Flooding can cause the disruption of water purification and sewage disposal systems, overflowing of toxic waste sites, and dislodgement of chemicals previously stored above ground. Although most floods do not cause serious outbreaks of infectious disease or chemical poisonings, they can cause sickness in workers and others who come in contact with contaminated floodwater. In addition, flooded areas may contain electrical or fire hazards connected with downed power lines.
Floodwater often contains infectious organisms, including intestinal bacteria such as E. coli, Salmonella, and Shigella; Hepatitis A Virus; and agents of typhoid, paratyphoid and tetanus. The signs and symptoms experienced by the victims of waterborne microorganisms are similar, even though they are caused by different pathogens. These symptoms include nausea, vomiting, diarrhea, abdominal cramps, muscle aches, and fever. Most cases of sickness associated with flood conditions are brought about by ingesting contaminated food or water. Tetanus, however, can be acquired from contaminated soil or water entering broken areas of the skin, such as cuts, abrasions, or puncture wounds. Tetanus is an infectious disease that affects the nervous system and causes severe muscle spasms, known as lockjaw. The symptoms may appear weeks after exposure and may begin as a headache, but later develop into difficulty swallowing or opening the jaw.
Floodwaters also may be contaminated by agricultural or industrial chemicals or by hazardous agents present at flooded hazardous waste sites. Flood cleanup crew members who must work near flooded industrial sites also may be exposed to chemically contaminated floodwater. Although different chemicals cause different health effects, the signs and symptoms most frequently associated with chemical poisoning are headaches, skin rashes, dizziness, nausea, excitability, weakness, and fatigue.
Pools of standing or stagnant water become breeding grounds for mosquitoes, increasing the risk of encephalitis, West Nile Virus or other mosquito-borne diseases. The presence of wild animals in populated areas increases the risk of diseases caused by animal bites (e.g., rabies) as well as diseases carried by fleas and ticks.
After a major flood, it is often difficult to maintain good hygiene during cleanup operations. To avoid waterborne disease, it is important to wash your hands with soap and clean, running water, especially before work breaks, meal breaks, and at the end of the work shift. Workers should assume that any water in flooded or surrounding areas is not safe unless the local or state authorities have specifically declared it to be safe. If no safe water supply is available for washing, use bottled water, water that has been boiled for at least 10 minutes or chemically disinfected water. (To disinfect water, use 5 drops of liquid household bleach to each gallon of water and let sit for at least 30 minutes for disinfection to be completed.). Water storage containers should be rinsed periodically with a household bleach solution.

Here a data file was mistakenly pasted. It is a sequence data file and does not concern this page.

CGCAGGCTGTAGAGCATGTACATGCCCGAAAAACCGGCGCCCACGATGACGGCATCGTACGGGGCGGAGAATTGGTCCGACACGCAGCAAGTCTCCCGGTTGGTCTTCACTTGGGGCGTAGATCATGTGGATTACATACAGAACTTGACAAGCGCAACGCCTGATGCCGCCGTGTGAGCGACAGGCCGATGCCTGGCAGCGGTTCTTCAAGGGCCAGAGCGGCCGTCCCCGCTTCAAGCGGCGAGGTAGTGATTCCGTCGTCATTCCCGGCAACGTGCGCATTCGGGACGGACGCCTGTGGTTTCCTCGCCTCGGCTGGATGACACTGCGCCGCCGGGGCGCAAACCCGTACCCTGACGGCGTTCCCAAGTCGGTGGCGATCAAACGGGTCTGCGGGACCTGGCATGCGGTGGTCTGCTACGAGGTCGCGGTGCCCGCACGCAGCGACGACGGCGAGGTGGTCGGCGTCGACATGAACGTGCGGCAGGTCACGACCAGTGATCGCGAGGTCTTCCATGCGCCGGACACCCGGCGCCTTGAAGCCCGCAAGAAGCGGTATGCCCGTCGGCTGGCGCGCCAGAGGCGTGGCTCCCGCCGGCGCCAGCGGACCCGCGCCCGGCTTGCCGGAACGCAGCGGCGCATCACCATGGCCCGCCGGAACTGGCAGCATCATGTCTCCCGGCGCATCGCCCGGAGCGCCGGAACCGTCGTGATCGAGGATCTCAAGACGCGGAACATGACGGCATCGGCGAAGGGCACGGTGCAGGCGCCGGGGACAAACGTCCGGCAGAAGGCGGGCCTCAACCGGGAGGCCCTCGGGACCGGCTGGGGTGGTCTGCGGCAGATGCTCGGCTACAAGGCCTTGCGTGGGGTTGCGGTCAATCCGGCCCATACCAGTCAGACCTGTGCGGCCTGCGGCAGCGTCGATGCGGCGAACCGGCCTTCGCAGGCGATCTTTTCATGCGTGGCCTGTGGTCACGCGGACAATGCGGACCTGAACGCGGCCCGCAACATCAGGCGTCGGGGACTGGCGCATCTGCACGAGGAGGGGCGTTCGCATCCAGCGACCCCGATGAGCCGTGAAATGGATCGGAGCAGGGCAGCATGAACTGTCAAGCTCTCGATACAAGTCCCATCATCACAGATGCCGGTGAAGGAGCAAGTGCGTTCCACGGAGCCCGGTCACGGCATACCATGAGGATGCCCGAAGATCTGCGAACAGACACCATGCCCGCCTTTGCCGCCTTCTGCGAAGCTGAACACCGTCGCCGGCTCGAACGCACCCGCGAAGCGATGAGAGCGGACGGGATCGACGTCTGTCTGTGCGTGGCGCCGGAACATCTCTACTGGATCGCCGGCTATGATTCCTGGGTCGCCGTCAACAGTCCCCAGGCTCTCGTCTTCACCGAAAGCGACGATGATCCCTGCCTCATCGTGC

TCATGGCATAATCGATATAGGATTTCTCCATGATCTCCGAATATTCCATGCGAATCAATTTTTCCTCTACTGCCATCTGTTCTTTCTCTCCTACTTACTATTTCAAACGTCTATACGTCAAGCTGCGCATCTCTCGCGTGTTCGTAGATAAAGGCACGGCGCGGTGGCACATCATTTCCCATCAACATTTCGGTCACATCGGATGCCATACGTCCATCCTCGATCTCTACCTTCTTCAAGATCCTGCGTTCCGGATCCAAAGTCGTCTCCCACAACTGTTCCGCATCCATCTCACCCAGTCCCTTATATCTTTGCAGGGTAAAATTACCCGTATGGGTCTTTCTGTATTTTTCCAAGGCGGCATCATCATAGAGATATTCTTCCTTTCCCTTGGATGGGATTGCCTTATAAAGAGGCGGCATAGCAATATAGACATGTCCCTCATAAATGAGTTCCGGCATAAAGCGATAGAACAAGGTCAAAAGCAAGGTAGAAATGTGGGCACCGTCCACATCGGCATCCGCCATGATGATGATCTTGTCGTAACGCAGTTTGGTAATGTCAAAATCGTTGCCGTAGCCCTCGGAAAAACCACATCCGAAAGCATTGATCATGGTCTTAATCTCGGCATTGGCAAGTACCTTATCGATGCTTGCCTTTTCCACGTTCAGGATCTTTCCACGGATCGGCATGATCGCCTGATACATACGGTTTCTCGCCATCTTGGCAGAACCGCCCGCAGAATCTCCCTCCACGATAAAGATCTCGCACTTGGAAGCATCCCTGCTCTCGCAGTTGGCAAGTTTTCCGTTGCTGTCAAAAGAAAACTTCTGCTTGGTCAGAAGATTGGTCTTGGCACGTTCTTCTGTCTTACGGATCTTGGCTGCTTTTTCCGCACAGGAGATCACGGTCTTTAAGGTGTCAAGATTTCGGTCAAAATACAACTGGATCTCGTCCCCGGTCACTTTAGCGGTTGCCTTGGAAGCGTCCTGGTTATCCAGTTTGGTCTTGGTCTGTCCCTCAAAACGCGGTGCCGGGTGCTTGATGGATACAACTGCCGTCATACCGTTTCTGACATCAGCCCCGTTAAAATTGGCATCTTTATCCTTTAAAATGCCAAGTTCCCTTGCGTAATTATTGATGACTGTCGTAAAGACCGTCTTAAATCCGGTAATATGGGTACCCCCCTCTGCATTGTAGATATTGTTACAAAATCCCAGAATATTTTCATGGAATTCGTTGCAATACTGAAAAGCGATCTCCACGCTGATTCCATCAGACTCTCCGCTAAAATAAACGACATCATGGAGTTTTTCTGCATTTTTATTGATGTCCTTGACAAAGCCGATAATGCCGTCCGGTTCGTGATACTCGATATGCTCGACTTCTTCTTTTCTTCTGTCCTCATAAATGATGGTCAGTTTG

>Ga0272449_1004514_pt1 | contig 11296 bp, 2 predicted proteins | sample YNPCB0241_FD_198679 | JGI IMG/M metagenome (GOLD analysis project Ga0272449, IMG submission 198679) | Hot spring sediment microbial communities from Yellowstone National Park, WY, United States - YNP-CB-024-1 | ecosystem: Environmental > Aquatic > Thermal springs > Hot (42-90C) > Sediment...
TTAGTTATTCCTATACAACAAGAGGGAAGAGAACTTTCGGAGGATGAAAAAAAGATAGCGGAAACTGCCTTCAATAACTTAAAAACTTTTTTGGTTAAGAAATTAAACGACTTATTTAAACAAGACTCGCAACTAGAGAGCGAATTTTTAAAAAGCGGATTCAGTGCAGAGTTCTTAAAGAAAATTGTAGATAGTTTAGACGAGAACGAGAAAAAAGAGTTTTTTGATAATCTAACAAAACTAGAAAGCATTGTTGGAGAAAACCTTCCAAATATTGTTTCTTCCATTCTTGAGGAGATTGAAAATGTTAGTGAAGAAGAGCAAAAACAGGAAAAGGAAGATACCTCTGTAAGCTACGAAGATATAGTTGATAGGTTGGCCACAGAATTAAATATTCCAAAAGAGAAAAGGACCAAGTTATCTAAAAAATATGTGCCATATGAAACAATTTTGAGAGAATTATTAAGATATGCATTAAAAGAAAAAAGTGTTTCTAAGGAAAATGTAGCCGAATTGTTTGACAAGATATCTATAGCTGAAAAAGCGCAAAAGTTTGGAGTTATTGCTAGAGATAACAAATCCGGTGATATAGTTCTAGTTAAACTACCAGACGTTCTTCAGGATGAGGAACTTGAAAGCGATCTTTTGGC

If water is suspected of being contaminated with hazardous chemicals, cleanup workers may need to wear special chemical protective outer clothing and goggles. Before entering a contaminated area that has been flooded, you should don plastic or rubber gloves, boots, and other protective clothing needed to avoid contact with floodwater.
Decrease the risk of mosquito and other insect bites by wearing long-sleeved shirts, long pants, and by using insect repellants. Wash your hands with soap and water that has been boiled or disinfected before preparing or eating foods, after using the bathroom, after participating in flood cleanup activities, and after handling articles contaminated by flood waters. In addition, children should not be allowed to play in flood waters or with toys that have been in contact with flood waters. Toys should be disinfected.
What to do if Symptoms Develop
If a cleanup worker experiences any of the signs or symptoms listed above, appropriate first-aid treatment and medical advice should be sought. If the skin is broken, particularly with a puncture wound or a wound in contact with potentially contaminated material, a tetanus vaccination may be needed if it has been five years or more since the individual's last tetanus shot.
Tips to Remember